Vol 11, Issue 1, February 2024

Variation in Predator Recognition Across Three Species of Jumping Spiders (Salticidae)


Plate, J., & Rößler, D. C. (2024). Variation in predator recognition across three species of jumping spiders (Salticidae). Animal Behavior and Cognition, 11(1), 50-60.  https://doi.org/10.26451/abc.


The ability to recognize threats and to respond in a timely and appropriate manner carries significant benefits. Depending on the recognition task, this can be cognitively demanding. The zebra jumping spider (Salticus scenicus) is capable of visually recognizing static predator stimuli and reacts via a robust “freeze and retreat,” a potentially innate response in this species. Here, we extend this finding, asking whether the ability of spiderlings to recognize a static predator and to initiate an escape response is common across juvenile salticids, and if so, whether there is species-specific variation of anti-predator responses. We found that captive-reared spiderlings of three European salticid species from different genera (Heliophanus cf. cupreus, Evarcha arcuata, Marpissa muscosa) were able to robustly recognize and retreat from a stationary predator stimulus. Additionally, we found differences in the reaction times between the species as well as different behavioral repertoires associated with the escape response which may reflect species-specific predator avoidance strategies.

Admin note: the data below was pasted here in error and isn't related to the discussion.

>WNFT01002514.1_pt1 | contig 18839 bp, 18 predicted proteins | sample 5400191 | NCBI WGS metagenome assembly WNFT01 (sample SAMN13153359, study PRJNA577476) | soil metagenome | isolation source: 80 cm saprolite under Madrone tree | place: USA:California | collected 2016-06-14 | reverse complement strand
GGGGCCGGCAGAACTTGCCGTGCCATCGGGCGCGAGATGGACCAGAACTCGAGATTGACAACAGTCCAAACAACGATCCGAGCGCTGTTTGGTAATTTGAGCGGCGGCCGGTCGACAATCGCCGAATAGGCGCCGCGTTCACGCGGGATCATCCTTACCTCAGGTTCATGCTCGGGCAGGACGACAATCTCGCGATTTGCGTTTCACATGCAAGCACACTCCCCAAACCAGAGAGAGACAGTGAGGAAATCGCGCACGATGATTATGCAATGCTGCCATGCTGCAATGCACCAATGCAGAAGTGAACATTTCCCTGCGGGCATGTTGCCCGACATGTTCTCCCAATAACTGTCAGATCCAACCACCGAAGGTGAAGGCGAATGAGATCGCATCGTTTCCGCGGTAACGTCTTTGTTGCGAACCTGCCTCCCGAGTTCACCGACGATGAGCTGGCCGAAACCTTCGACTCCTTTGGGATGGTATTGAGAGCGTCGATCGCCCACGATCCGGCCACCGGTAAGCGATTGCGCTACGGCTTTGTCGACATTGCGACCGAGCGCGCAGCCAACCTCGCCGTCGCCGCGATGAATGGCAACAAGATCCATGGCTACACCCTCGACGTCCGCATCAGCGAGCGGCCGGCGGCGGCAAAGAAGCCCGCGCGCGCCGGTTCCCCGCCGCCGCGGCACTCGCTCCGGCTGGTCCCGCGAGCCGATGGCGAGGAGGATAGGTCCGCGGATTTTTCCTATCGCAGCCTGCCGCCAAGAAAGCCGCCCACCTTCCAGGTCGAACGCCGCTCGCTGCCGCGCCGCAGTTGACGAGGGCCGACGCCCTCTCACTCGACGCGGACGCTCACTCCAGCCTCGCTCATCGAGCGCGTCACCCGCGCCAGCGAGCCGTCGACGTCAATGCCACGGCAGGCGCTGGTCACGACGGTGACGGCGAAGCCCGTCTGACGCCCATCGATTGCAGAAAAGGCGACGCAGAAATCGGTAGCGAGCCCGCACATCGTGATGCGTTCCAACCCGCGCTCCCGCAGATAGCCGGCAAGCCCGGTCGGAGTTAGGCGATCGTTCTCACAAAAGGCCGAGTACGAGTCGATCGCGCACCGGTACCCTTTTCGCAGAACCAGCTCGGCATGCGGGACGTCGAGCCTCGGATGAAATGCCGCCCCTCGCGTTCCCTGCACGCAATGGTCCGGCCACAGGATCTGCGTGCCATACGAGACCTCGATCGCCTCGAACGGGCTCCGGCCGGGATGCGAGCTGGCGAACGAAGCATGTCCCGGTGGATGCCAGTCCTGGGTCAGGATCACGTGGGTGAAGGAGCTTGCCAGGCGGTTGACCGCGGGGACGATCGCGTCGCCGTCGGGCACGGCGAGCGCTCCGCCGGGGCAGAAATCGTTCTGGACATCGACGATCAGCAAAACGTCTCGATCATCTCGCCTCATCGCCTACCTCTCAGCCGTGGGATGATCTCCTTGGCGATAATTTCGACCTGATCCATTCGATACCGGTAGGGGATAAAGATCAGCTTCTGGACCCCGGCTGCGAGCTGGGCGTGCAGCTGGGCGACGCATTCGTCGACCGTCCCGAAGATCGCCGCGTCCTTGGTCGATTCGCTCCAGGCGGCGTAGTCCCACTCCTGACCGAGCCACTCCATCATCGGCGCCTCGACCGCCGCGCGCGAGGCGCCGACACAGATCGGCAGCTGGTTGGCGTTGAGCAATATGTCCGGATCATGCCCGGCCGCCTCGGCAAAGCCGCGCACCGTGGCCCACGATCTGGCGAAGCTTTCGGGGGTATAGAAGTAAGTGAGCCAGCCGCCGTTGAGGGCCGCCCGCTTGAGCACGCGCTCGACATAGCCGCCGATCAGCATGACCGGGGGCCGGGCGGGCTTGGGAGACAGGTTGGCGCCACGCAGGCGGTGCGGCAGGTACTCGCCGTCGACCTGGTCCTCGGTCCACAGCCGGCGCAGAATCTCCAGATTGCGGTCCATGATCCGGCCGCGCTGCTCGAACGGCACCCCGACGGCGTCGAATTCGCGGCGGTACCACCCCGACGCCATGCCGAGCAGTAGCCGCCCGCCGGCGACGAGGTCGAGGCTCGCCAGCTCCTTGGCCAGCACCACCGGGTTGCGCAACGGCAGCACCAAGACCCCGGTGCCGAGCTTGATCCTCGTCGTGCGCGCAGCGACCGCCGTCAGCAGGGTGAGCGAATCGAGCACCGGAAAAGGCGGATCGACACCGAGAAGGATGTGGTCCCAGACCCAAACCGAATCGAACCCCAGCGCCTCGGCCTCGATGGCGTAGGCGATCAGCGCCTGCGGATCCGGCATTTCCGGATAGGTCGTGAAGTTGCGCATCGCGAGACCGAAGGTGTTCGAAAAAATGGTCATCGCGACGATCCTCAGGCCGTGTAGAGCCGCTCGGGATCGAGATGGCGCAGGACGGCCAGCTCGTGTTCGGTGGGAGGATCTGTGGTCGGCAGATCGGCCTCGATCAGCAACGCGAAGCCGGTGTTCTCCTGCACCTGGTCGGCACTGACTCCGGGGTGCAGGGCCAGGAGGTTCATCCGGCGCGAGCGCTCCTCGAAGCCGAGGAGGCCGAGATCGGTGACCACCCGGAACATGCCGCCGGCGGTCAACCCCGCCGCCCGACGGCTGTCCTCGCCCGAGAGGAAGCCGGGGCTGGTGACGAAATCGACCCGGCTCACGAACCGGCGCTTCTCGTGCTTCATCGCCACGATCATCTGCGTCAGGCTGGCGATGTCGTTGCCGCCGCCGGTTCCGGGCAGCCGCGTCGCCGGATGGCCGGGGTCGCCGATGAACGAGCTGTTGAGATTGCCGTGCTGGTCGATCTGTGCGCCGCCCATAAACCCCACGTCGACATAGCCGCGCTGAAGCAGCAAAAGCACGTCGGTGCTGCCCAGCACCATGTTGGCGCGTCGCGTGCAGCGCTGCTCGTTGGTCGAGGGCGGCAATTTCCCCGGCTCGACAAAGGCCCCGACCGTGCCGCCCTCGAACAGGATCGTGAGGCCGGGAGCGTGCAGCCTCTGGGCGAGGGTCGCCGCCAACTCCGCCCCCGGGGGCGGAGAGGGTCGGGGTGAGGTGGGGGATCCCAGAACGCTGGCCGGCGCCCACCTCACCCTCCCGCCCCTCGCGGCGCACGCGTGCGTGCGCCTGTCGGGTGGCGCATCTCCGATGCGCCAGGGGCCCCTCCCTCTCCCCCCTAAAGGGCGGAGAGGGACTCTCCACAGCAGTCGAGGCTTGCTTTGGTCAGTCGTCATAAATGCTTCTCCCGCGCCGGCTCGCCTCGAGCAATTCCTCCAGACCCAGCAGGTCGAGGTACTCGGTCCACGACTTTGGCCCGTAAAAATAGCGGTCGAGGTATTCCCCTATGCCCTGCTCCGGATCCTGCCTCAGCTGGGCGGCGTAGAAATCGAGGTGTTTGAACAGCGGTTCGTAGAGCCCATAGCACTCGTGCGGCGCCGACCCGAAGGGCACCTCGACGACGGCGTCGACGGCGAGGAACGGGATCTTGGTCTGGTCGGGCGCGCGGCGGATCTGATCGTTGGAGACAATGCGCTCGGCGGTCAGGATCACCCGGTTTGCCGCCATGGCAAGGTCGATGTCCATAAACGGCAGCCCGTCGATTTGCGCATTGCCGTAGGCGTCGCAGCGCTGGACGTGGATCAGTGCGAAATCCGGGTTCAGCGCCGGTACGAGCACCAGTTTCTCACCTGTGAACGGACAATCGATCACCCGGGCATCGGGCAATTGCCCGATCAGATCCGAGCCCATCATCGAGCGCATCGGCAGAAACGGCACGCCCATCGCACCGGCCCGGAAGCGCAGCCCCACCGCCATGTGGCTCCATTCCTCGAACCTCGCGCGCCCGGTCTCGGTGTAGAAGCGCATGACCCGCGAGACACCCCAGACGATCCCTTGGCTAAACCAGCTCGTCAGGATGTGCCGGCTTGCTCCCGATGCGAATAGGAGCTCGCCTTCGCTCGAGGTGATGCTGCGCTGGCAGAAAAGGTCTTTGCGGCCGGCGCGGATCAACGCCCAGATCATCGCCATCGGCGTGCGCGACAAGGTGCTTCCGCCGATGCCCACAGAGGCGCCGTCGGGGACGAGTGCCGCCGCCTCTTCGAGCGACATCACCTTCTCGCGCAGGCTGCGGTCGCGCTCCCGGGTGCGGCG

Anti-predator behavior, Escape, Recognition, Salticids